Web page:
3. Methods and Materials

3.1. Plants

Fraxinus pennsylvanica var. subintegerrima (Vahl) Fern. (Green ash), F. americana L. (White ash), F. profunda (Bush) Bush. (Pumpkin ash), F. quadrangulata Michx. (Blue ash) and F. nigra Marsh. (Black ash) leaves were collected in June, July and August 2004–2006 from Sault Ste. Marie (lat. 46°30′ N, long. 84°20′ W), Sombra, (lat. 42°42′ N, long. 82°29′ W), Rondeau Provincial Park (lat. 42°17′ N, long. 81°52′ W), Chatham (lat. 42°24′ N, long. 82°11′ W), Cambridge (lat. 43°23′ N, long. 80°19′ W) and Windsor (lat. 42°18′ N, long. 83°01′ W), Ontario, Canada. Plants of F. mandshurica (Manchurian ash) were locally grown in Sault Ste. Marie and the leaves collected for extraction. Pressed voucher specimens of all species are deposited in the Natural Products Laboratory, Canadian Forest Service-Sault Ste. Marie herbarium.

3.2. Extractions

Bulk extract. Fresh or previously frozen leaf material was extracted at room temperature in two sequential steps: First, by steeping for 72 h in 70% EtOH (aqueous), followed by maceration of the foliage, decanting and filtering of the extract; secondly, by steeping the remaining residue for an additional 24 h employing the same solvent system; however, using 30–50% of the initial volume. The combined and filtered aqueous ethanolic extracts were evaporated under reduced pressure, frozen and subjected to freeze drying to obtain freeze-dried extracts.
Green Ash, MacAlpine Site, Chatham, ON, 2.18 kg/24 L 70% EtOH, 118.01 g; White Ash, Bellevue Park/GLFC, Sault Ste. Marie, ON, 3.45 kg/36 L 70% EtOH, 393.38 g; Pumpkin Ash, Kopegaron Woods Conservation Area, Leamington, ON, 0.74 kg/20 L 70% EtOH, 59.9 g; Blue Ash, D’Arcy McKeough Conservation Area, Sombra, ON, 5.62 kg/36 L 70% EtOH, 233.50 g; Black Ash, Fish Hatchery Rd. Sault Ste. Marie, ON, 4.76 kg/38 L 70% EtOH, 377.22 g and Manchurian Ash, GLFC Grounds, Sault Ste. Marie, ON, 0.04 kg/3 L 70% EtOH; 5.9 g.

3.3. Fractionation

Individual samples of green and blue ash freeze-dried extracts (100 g) were each mixed with 200 g of polyvinylpolypyrrolidone (PVPP) powder (Sigma). The homogeneous mixture of either sample was then placed on top of a PVPP packed 4 L Buchner funnel. Elution of individual extracts was carried out at a slow rate initially with 5 L of water followed by 5 L aliquots of increasing concentrations (20%, 50%, 70% and 100%) of aqueous ethanol to produce five fractions. Each fraction was concentrated under vacuum and chromatographed one dimensionally on Whatman No.1 chromatography paper using one or more solvent systems: BAW (n-butanol-acetic acid-water, 4:1:5, upper phase), water, or acetic acid-water (15:85). Bands detected by absorbance/fluorescence under short wave light (254 nm) and long wave light (366 nm) were identified, cut and eluted with methanol. The samples were evaporated to dryness, dissolved in a minimum volume of methanol, and placed onto a PVPP column from which they were eluted sequentially with the following solvent systems: (i) CH2Cl2-EtOH-MeCOEt-Me2CO (1:1:1:1), (ii) EtOH-MeCOEt-Me2CO-H2O (1:1:1:1) and (iii) EtOH-H2O (1:1). Final clean up and purification of the compounds was achieved on a Sephadex LH-20 column (1 cm × 50 cm), using methanol as the eluting solvent.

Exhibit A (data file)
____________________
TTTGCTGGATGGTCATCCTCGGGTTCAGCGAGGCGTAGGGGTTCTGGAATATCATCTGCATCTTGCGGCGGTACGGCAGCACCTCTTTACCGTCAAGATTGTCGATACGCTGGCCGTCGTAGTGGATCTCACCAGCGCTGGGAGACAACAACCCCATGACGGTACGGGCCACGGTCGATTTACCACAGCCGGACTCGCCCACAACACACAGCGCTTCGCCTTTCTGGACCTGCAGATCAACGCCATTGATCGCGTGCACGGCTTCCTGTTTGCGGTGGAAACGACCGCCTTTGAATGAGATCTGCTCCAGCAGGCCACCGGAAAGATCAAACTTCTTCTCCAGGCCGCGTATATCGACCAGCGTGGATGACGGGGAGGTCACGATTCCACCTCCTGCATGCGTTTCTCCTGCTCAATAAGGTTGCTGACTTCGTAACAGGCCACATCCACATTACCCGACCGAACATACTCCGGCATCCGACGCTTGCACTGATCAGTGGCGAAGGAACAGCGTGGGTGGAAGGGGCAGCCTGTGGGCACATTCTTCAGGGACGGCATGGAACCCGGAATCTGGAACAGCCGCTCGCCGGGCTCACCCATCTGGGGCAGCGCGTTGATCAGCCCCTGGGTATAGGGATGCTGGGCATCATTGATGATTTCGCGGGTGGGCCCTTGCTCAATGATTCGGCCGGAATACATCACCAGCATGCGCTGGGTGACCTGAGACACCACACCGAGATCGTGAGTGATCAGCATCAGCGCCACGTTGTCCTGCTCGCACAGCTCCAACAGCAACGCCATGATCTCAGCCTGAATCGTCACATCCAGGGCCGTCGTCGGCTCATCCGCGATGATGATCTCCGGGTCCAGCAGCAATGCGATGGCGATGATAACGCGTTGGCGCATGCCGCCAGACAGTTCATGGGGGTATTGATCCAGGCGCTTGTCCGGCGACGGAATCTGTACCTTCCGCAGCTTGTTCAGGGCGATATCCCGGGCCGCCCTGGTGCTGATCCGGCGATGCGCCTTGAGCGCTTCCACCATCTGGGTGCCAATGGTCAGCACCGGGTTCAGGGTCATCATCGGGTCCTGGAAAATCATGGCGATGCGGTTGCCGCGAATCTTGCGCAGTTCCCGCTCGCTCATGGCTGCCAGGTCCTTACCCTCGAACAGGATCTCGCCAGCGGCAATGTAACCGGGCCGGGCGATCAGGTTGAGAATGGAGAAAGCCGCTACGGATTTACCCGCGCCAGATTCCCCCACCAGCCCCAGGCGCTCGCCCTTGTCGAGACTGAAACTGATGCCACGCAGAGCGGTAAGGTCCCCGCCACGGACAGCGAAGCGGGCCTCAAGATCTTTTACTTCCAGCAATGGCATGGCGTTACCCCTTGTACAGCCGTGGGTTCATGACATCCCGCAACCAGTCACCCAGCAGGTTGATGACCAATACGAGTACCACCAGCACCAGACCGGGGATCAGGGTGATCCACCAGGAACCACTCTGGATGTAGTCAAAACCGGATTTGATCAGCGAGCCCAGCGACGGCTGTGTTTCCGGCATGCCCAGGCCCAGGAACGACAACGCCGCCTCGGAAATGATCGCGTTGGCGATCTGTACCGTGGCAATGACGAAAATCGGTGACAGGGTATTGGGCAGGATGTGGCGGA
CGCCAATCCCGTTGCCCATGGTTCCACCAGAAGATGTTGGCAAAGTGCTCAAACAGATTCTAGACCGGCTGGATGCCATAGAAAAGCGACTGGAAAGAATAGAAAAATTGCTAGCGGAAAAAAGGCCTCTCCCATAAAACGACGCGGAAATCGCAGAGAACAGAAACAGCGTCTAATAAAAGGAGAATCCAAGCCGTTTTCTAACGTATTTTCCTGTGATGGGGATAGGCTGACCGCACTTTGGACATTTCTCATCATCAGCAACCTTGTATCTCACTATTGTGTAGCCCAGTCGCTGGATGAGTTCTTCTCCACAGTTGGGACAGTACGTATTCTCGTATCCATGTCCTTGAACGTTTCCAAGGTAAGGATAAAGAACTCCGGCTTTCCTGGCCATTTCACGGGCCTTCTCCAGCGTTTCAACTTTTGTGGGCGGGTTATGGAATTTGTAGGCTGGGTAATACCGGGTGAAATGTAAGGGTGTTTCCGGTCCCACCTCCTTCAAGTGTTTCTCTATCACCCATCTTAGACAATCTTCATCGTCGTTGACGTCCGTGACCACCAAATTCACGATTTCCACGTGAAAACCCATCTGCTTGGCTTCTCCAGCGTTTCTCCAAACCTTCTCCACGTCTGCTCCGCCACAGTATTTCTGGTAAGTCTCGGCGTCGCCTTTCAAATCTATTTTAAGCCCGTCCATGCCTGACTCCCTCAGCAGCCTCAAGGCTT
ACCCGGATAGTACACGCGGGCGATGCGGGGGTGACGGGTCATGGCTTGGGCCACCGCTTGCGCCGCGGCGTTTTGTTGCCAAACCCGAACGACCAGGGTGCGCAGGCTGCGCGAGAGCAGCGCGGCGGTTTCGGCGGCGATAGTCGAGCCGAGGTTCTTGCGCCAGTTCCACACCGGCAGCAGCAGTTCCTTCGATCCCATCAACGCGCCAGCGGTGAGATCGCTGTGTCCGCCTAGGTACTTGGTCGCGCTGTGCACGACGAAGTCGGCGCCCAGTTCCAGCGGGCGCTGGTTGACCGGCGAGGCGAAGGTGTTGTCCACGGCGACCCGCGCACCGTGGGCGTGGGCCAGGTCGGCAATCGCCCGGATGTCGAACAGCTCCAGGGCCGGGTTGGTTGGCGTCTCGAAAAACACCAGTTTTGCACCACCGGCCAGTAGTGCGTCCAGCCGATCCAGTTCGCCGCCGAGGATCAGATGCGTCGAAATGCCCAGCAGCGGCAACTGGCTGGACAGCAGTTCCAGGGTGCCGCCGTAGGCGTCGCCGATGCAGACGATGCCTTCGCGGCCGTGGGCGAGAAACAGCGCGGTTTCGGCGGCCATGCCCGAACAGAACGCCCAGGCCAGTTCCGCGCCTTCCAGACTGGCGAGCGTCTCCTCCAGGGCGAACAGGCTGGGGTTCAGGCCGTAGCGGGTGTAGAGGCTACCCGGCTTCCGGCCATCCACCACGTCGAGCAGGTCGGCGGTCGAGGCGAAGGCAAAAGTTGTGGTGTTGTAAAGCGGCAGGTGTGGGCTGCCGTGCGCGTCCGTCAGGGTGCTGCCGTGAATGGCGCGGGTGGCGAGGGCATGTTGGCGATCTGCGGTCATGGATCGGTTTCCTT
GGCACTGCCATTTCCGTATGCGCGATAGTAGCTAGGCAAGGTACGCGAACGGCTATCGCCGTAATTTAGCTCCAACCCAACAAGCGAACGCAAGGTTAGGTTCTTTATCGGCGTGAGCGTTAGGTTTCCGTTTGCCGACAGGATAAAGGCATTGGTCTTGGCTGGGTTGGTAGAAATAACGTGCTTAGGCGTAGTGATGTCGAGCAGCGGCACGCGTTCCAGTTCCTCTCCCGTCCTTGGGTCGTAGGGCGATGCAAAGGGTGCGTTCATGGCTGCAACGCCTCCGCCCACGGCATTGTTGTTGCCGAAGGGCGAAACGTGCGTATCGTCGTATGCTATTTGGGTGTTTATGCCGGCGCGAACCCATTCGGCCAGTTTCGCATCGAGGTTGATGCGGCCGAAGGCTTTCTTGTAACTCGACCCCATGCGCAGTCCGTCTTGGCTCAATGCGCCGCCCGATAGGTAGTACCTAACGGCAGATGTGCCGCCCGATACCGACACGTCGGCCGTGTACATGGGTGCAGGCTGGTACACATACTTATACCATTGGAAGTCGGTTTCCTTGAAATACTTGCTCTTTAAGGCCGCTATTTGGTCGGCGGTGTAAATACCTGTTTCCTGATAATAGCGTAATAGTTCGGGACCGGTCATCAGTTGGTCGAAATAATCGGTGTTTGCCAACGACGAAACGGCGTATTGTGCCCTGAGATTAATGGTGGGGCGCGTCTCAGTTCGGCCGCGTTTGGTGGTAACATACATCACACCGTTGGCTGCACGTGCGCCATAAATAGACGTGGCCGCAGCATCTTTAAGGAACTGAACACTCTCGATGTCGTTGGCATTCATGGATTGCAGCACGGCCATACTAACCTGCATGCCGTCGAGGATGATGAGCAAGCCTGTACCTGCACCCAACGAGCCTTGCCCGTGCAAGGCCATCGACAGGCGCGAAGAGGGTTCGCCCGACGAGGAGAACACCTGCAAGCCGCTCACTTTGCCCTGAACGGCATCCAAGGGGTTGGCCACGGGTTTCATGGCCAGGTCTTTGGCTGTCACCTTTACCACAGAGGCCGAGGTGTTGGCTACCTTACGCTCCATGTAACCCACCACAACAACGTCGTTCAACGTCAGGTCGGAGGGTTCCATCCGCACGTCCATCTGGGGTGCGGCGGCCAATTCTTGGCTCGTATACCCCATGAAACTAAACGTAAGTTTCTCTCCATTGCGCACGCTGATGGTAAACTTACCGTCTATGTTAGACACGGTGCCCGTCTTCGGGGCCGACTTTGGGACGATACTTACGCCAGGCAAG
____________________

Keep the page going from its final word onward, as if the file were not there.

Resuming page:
3.4. Identification of Isolated Compounds

UV spectra were recorded on a UV-Vis Beckman DU series 800 spectrophotometer (Brea, California, CA, USA). 1H-NMR and 13C-NMR spectra were recorded on a Bruker AMX-400 spectrometer (Billerica, MA, USA), at 500 MHz and 125 MHz respectively; samples were dissolved in DMSO-d6 with TMS as an internal standard. Structures of purified compounds were determined according to standard methods [44,45] acid hydrolysis in 2 M and 0.1 M HCl (mild hydrolysis) at 100 °C for 60 min; enzymatic hydrolysis with β-glucosidase (Sigma-Aldrich, St. Louis, MO, USA) using an acetate buffer (pH 5); hydrogen peroxide oxidation; UV spectroscopy; 1H-NMR; 13C-NMR and FAB-mass spectroscopy (positive and negative), and by comparison with authentic samples where available. The glycosides and aglycones obtained by hydrolysis of isolated compounds were identified by co-chromatography with authentic samples (Sigma-Aldrich, St. Louis, MO, USA; Apin Chemicals LTD., Abingdon, OX., United Kingdom and Extrasynthese, Genay Cedex, France) using PC, TLC, HPLC and UPLC. Sugars released by hydrolysis were identified by PC and TLC using available standards.

3.5. Preparation of Extracts for HPLC-MS/MS

The crude freeze-dried extracts were dissolved in Acetonitrile (AcN) (LC/MS grade, Fisher Scientific, Ottawa, ON, Canada) at concentrations of 10 mg/mL and were filtered through 0.22 µm GHP filters (Acrodisc Syringe Filters, Pall Corporation, Quebec, QC, Canada) prior to HPLC-MS/MS analysis.

3.6. HPLC-MS/MS (ORBITRAP)